Many doctors do not have an online presence. For some this is because they are very busy, and certainly with an NHS practice, there is no need to promote your services as there will always be a continuous stream of patients.
However, for others, it is because they are uncomfortable being directly accessible to patients and they have fears that there may be negative reviews and comments posted. I understand this fear and I think it is very common for doctors to feel vulnerable in this way.
Medicine is not a precise science and no matter how conscientious you are, things will go wrong and some patients will have an unfavourable outcome.
Furthermore, there will always be some patients who may have a good clinical result, but will still be unhappy, perhaps because of their expectation of the result, or maybe because they feel that they have not been treated well.
We all know that unhappy patients are more likely to post reviews than happy patients (see ‘worried about bad reviews’ blog post) and so doctor’s fears have a solid founding.
However, while we all know that adverse outcomes do happen, the idea is that we get good outcomes most of the time.
This is something that I have learned about being in full-time independent practice.
You have to be good
You have to be constantly aware and focused on getting an excellent outcome for each and every patient. This does not necessarily mean that you cannot have complications, as these are inevitable. However, you need to minimise your complications by being meticulous in your techniques and your postop processes and you need to be robust in your management of complications.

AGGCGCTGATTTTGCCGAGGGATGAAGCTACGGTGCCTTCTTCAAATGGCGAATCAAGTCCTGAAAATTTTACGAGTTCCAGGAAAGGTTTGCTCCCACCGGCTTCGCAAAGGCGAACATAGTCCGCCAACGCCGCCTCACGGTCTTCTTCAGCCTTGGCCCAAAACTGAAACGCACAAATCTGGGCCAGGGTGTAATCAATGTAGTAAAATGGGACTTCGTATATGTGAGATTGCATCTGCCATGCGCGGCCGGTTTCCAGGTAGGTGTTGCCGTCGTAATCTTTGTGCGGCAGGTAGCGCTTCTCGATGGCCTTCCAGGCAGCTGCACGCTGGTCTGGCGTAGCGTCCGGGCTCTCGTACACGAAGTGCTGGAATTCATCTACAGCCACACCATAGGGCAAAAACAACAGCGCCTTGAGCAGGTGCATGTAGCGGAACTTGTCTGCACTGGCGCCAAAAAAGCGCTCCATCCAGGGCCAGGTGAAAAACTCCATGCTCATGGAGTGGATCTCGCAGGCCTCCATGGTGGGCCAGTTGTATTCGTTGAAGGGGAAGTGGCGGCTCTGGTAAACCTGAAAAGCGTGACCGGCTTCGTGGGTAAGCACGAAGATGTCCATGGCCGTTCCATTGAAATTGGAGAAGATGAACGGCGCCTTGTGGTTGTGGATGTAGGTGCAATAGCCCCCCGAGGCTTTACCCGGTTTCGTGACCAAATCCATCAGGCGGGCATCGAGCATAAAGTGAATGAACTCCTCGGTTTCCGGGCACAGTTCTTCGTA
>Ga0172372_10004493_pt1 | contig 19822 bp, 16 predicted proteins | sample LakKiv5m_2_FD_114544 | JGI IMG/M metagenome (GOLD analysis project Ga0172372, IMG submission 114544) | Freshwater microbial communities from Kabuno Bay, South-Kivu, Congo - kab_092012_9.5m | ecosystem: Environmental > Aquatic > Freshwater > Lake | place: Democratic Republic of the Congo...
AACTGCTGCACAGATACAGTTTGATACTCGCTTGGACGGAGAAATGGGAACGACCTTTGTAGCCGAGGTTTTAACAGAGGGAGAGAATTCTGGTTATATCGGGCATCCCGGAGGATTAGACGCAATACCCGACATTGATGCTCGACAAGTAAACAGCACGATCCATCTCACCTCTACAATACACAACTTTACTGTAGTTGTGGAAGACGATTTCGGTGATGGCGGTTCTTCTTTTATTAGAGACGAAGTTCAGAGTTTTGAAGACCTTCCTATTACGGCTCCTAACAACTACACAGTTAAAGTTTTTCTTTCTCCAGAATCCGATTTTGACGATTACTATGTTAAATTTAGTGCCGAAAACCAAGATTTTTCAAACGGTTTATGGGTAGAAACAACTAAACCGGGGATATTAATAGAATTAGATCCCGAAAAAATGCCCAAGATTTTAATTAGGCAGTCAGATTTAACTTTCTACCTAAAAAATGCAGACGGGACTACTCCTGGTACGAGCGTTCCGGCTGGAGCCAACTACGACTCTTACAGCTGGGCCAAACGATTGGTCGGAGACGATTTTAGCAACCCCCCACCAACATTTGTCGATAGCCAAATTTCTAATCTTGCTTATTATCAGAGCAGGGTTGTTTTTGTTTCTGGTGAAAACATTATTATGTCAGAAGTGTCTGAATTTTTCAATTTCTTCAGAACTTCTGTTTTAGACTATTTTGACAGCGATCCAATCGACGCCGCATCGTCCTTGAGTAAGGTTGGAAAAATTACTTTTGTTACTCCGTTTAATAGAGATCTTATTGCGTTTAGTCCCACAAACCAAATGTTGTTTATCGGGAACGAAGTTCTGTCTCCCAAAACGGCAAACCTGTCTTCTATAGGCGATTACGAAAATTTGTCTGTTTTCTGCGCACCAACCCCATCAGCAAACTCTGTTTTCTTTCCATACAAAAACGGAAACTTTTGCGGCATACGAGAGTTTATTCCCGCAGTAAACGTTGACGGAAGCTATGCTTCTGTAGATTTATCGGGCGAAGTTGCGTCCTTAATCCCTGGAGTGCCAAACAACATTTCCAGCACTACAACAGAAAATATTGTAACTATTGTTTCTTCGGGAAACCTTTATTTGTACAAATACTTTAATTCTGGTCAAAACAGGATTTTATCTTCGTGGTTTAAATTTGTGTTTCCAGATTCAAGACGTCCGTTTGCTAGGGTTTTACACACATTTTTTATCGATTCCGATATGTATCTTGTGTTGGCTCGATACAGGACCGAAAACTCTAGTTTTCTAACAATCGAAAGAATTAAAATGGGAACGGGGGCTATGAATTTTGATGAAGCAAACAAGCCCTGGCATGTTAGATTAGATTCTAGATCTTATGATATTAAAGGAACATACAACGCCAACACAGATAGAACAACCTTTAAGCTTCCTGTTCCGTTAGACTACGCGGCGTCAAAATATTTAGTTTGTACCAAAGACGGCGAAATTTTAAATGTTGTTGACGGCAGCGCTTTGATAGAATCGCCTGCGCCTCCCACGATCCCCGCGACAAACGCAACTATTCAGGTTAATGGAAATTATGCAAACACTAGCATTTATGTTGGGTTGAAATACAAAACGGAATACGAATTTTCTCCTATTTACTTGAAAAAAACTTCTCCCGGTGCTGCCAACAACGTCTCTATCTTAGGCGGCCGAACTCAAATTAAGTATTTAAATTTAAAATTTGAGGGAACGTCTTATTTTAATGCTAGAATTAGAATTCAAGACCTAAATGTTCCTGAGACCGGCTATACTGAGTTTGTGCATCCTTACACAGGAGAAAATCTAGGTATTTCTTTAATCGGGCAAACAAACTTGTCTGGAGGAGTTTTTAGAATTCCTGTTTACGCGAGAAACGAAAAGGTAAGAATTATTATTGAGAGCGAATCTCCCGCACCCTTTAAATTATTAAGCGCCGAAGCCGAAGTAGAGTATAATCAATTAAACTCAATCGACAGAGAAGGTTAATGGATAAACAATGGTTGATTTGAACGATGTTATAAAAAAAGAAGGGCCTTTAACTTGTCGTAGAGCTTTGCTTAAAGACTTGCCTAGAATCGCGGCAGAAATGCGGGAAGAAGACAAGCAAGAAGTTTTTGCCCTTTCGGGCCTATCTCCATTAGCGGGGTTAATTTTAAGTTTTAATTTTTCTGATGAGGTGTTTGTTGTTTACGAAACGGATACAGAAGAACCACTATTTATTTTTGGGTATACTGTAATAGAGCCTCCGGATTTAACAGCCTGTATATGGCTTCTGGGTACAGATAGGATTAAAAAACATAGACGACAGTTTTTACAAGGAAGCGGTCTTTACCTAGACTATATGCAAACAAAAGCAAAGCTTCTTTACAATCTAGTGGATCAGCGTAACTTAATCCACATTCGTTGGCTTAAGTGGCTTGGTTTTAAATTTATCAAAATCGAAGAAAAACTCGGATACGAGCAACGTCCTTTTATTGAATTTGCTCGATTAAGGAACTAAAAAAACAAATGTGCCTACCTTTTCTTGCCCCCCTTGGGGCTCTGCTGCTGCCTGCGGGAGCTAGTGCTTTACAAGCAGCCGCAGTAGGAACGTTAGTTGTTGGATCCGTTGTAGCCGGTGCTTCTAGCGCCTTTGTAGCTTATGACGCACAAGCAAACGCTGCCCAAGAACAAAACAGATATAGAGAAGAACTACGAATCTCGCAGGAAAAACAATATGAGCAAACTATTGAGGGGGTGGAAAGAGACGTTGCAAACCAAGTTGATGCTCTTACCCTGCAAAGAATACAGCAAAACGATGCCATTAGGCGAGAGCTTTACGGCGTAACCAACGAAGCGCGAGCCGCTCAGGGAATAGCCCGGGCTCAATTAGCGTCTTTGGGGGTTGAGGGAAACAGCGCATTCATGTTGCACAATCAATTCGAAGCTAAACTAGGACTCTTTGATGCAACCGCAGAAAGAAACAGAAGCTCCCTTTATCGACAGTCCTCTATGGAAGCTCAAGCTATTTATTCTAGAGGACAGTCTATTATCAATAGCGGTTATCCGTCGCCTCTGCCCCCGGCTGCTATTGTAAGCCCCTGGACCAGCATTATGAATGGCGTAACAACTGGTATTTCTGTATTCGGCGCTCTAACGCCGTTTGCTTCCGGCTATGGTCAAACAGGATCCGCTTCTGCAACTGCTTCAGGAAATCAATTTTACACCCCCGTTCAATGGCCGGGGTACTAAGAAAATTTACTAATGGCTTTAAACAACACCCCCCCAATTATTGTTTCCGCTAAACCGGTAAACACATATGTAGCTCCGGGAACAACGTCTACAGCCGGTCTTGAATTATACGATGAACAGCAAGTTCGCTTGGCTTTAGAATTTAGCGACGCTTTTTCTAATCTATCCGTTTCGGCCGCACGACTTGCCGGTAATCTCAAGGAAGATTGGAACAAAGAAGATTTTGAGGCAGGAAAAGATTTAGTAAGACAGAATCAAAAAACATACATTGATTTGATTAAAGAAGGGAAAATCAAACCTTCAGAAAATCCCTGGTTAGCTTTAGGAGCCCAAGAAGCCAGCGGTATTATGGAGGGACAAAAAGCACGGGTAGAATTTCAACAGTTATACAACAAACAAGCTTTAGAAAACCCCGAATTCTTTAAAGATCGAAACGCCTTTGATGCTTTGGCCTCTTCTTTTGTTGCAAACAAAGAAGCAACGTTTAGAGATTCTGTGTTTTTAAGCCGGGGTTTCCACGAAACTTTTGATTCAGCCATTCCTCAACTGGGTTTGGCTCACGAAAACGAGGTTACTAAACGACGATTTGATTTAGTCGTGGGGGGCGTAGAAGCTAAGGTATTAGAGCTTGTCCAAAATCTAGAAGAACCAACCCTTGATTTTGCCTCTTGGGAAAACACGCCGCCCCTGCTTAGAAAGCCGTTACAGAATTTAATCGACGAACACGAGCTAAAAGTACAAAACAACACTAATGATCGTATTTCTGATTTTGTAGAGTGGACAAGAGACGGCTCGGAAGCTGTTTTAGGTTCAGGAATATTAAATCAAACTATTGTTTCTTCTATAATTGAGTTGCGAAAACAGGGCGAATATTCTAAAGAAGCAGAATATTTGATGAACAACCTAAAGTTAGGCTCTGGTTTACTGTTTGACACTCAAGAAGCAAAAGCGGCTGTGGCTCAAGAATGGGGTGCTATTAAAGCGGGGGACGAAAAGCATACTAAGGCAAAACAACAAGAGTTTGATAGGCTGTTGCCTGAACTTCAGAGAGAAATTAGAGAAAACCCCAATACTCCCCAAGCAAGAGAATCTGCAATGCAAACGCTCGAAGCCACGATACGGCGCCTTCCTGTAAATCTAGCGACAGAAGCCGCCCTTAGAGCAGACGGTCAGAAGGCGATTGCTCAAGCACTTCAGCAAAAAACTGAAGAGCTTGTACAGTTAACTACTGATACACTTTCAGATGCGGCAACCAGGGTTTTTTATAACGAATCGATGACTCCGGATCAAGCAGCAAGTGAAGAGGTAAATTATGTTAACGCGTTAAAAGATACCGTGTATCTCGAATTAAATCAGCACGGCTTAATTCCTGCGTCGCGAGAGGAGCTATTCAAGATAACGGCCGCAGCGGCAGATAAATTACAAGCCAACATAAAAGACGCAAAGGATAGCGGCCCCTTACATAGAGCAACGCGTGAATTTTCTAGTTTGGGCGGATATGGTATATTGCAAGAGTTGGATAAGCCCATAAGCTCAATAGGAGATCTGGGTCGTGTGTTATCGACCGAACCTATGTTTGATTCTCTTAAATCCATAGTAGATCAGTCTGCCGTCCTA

I have found that some of my most grateful patients are the ones that have suffered complications.
all doctors will get complications, but it is how you deal with those complications that is important
If you are in independent private practice, there is no room to hide with a mediocre practice and service in the same way that you can if you work for a bigger organisation like the NHS or a commercial private company.
It can be a harsh environment and it is easy to feel threatened and isolated. If you have a patient who is unhappy, it is easy to put an inordinate amount of focus on to that and to feel insecure.
This is why it is so important to nurture and cultivate the positives in your practice so that you can build a buffer that will protect you in times of difficulty.
But you can only build the buffer if you are good.
Not just a good surgeon, but good to your patients in how you treat them and talk to them.
And not just in the way that you treat and talk to them, but how everyone who has contact with them treats and talks to them.
At the end of the day, all of this is good medicine.
We are treating patients and trying to get the best outcome that we can.
If you are afraid of having an online presence because you fear negative comments, I understand.
But if you are getting a lot of negative comments and are unable to offset these with a flood of positive feedback from your happy patients, then maybe independent private practice is not for you.
However, if you think that independent practice is for you and you would like to have a chat about joining my Consulting Class, click here for more details.